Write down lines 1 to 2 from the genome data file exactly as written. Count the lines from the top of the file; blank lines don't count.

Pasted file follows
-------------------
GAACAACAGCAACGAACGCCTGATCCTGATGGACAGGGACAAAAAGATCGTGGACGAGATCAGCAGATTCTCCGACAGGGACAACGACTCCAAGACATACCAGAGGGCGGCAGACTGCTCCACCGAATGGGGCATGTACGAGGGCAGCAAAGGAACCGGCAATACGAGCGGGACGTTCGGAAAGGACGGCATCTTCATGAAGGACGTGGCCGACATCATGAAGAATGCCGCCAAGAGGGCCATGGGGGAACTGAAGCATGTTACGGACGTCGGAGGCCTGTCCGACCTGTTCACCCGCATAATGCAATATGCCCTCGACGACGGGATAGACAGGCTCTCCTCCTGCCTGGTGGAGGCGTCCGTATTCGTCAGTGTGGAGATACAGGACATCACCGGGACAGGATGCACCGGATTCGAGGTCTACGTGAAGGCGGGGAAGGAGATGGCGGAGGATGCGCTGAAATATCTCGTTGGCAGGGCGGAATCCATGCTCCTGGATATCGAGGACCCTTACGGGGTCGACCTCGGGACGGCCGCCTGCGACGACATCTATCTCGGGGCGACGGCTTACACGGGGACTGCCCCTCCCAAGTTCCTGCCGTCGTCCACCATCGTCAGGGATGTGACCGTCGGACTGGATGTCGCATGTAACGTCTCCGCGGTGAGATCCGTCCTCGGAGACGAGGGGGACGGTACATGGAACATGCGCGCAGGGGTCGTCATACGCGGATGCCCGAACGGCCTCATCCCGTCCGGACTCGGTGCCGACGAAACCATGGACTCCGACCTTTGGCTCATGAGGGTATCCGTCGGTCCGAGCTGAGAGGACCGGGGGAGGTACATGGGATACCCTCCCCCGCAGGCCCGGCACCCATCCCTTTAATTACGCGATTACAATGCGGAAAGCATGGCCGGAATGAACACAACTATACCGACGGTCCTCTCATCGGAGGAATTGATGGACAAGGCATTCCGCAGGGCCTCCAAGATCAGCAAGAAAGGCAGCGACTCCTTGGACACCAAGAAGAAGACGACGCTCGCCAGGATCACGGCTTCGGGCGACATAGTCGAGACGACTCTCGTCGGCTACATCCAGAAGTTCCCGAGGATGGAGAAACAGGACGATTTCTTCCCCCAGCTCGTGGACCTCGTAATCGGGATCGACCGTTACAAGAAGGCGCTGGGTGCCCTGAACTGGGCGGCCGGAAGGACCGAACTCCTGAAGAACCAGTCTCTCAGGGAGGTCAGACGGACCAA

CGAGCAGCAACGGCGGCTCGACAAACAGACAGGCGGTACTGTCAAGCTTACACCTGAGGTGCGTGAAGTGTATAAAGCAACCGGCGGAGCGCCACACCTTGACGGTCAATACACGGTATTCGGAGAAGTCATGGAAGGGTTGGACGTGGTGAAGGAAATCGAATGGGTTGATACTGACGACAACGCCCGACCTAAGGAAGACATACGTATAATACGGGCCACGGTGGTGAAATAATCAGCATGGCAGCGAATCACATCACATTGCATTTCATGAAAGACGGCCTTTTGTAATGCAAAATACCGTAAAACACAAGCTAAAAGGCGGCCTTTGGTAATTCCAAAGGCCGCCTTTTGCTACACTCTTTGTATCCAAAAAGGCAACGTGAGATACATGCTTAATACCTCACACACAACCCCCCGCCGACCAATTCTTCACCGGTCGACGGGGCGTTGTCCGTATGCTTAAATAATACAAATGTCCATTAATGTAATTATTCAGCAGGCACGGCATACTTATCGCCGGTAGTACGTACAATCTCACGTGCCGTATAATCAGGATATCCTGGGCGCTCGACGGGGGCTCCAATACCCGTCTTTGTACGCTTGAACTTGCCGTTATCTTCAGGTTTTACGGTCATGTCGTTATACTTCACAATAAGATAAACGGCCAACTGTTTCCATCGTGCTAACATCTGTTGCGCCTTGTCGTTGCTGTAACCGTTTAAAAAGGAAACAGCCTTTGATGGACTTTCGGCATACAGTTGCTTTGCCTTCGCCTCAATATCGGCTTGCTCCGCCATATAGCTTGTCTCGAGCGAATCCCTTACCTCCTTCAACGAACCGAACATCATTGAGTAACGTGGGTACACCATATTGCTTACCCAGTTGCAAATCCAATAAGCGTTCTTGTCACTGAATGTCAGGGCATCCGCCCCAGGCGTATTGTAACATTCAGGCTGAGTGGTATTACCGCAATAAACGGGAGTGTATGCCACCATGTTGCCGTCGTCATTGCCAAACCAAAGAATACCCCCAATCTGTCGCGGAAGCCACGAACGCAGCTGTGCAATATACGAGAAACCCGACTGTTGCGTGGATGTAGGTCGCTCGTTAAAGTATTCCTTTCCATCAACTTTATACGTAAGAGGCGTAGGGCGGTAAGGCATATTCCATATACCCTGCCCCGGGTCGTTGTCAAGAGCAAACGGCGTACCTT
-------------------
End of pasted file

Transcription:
GAACAACAGCAACGAACGCCTGATCCTGATGGACAGGGACAAAAAGATCGTGGACGAGATCAGCAGATTCTCCGACAGGGACAACGACTCCAAGACATACCAGAGGGCGGCAGACTGCTCCACCGAATGGGGCATGTACGAGGGCAGCAAAGGAACCGGCAATACGAGCGGGACGTTCGGAAAGGACGGCATCTTCATGAAGGACGTGGCCGACATCATGAAGAATGCCGCCAAGAGGGCCATGGGGGAACTGAAGCATGTTACGGACGTCGGAGGCCTGTCCGACCTGTTCACCCGCATAATGCAATATGCCCTCGACGACGGGATAGACAGGCTCTCCTCCTGCCTGGTGGAGGCGTCCGTATTCGTCAGTGTGGAGATACAGGACATCACCGGGACAGGATGCACCGGATTCGAGGTCTACGTGAAGGCGGGGAAGGAGATGGCGGAGGATGCGCTGAAATATCTCGTTGGCAGGGCGGAATCCATGCTCCTGGATATCGAGGACCCTTACGGGGTCGACCTCGGGACGGCCGCCTGCGACGACATCTATCTCGGGGCGACGGCTTACACGGGGACTGCCCCTCCCAAGTTCCTGCCGTCGTCCACCATCGTCAGGGATGTGACCGTCGGACTGGATGTCGCATGTAACGTCTCCGCGGTGAGATCCGTCCTCGGAGACGAGGGGGACGGTACATGGAACATGCGCGCAGGGGTCGTCATACGCGGATGCCCGAACGGCCTCATCCCGTCCGGACTCGGTGCCGACGAAACCATGGACTCCGACCTTTGGCTCATGAGGGTATCCGTCGGTCCGAGCTGAGAGGACCGGGGGAGGTACATGGGATACCCTCCCCCGCAGGCCCGGCACCCATCCCTTTAATTACGCGATTACAATGCGGAAAGCATGGCCGGAATGAACACAACTATACCGACGGTCCTCTCATCGGAGGAATTGATGGACAAGGCATTCCGCAGGGCCTCCAAGATCAGCAAGAAAGGCAGCGACTCCTTGGACACCAAGAAGAAGACGACGCTCGCCAGGATCACGGCTTCGGGCGACATAGTCGAGACGACTCTCGTCGGCTACATCCAGAAGTTCCCGAGGATGGAGAAACAGGACGATTTCTTCCCCCAGCTCGTGGACCTCGTAATCGGGATCGACCGTTACAAGAAGGCGCTGGGTGCCCTGAACTGGGCGGCCGGAAGGACCGAACTCCTGAAGAACCAGTCTCTCAGGGAGGTCAGACGGACCAA

CGAGCAGCAACGGCGGCTCGACAAACAGACAGGCGGTACTGTCAAGCTTACACCTGAGGTGCGTGAAGTGTATAAAGCAACCGGCGGAGCGCCACACCTTGACGGTCAATACACGGTATTCGGAGAAGTCATGGAAGGGTTGGACGTGGTGAAGGAAATCGAATGGGTTGATACTGACGACAACGCCCGACCTAAGGAAGACATACGTATAATACGGGCCACGGTGGTGAAATAATCAGCATGGCAGCGAATCACATCACATTGCATTTCATGAAAGACGGCCTTTTGTAATGCAAAATACCGTAAAACACAAGCTAAAAGGCGGCCTTTGGTAATTCCAAAGGCCGCCTTTTGCTACACTCTTTGTATCCAAAAAGGCAACGTGAGATACATGCTTAATACCTCACACACAACCCCCCGCCGACCAATTCTTCACCGGTCGACGGGGCGTTGTCCGTATGCTTAAATAATACAAATGTCCATTAATGTAATTATTCAGCAGGCACGGCATACTTATCGCCGGTAGTACGTACAATCTCACGTGCCGTATAATCAGGATATCCTGGGCGCTCGACGGGGGCTCCAATACCCGTCTTTGTACGCTTGAACTTGCCGTTATCTTCAGGTTTTACGGTCATGTCGTTATACTTCACAATAAGATAAACGGCCAACTGTTTCCATCGTGCTAACATCTGTTGCGCCTTGTCGTTGCTGTAACCGTTTAAAAAGGAAACAGCCTTTGATGGACTTTCGGCATACAGTTGCTTTGCCTTCGCCTCAATATCGGCTTGCTCCGCCATATAGCTTGTCTCGAGCGAATCCCTTACCTCCTTCAACGAACCGAACATCATTGAGTAACGTGGGTACACCATATTGCTTACCCAGTTGCAAATCCAATAAGCGTTCTTGTCACTGAATGTCAGGGCATCCGCCCCAGGCGTATTGTAACATTCAGGCTGAGTGGTATTACCGCAATAAACGGGAGTGTATGCCACCATGTTGCCGTCGTCATTGCCAAACCAAAGAATACCCCCAATCTGTCGCGGAAGCCACGAACGCAGCTGTGCAATATACGAGAAACCCGACTGTTGCGTGGATGTAGGTCGCTCGTTAAAGTATTCCTTTCCATCAACTTTATACGTAAGAGGCGTAGGGCGGTAAGGCATATTCCATATACCCTGCCCCGGGTCGTTGTCAAGAGCAAACGGCGTACCTT